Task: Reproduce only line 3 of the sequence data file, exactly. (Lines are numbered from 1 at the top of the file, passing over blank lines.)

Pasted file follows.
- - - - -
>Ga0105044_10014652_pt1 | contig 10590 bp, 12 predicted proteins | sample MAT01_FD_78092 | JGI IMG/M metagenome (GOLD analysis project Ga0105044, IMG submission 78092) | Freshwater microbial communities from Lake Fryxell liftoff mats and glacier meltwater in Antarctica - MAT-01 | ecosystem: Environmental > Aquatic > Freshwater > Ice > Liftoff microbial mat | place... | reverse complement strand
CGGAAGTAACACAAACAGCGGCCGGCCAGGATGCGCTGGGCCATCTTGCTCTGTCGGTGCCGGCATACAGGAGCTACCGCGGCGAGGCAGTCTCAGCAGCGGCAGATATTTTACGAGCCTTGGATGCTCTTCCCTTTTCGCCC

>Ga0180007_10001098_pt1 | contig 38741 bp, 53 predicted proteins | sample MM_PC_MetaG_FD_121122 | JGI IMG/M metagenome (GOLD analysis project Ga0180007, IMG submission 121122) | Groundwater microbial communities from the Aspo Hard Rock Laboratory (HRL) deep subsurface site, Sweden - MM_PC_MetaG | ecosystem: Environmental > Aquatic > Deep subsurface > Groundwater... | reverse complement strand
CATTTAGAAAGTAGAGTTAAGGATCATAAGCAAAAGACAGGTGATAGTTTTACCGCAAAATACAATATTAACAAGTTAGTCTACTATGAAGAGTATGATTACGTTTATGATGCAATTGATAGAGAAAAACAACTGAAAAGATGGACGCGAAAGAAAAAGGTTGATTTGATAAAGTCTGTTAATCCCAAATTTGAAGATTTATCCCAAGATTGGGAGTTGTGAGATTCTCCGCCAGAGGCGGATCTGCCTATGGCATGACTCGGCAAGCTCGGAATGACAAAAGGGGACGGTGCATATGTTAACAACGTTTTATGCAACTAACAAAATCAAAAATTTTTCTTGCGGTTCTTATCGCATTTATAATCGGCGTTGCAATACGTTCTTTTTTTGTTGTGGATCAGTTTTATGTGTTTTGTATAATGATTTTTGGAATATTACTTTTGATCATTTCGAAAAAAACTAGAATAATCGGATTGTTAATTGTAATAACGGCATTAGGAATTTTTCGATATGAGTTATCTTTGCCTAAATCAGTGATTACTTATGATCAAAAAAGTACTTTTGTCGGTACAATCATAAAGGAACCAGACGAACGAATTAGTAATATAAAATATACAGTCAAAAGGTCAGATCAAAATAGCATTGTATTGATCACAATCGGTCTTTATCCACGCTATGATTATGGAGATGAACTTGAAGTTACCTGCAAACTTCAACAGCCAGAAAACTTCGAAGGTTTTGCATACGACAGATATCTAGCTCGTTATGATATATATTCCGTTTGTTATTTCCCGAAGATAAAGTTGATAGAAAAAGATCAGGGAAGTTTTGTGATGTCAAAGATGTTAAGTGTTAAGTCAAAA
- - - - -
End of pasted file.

>Ga0180007_10001098_pt1 | contig 38741 bp, 53 predicted proteins | sample MM_PC_MetaG_FD_121122 | JGI IMG/M metagenome (GOLD analysis project Ga0180007, IMG submission 121122) | Groundwater microbial communities from the Aspo Hard Rock Laboratory (HRL) deep subsurface site, Sweden - MM_PC_MetaG | ecosystem: Environmental > Aquatic > Deep subsurface > Groundwater... | reverse complement strand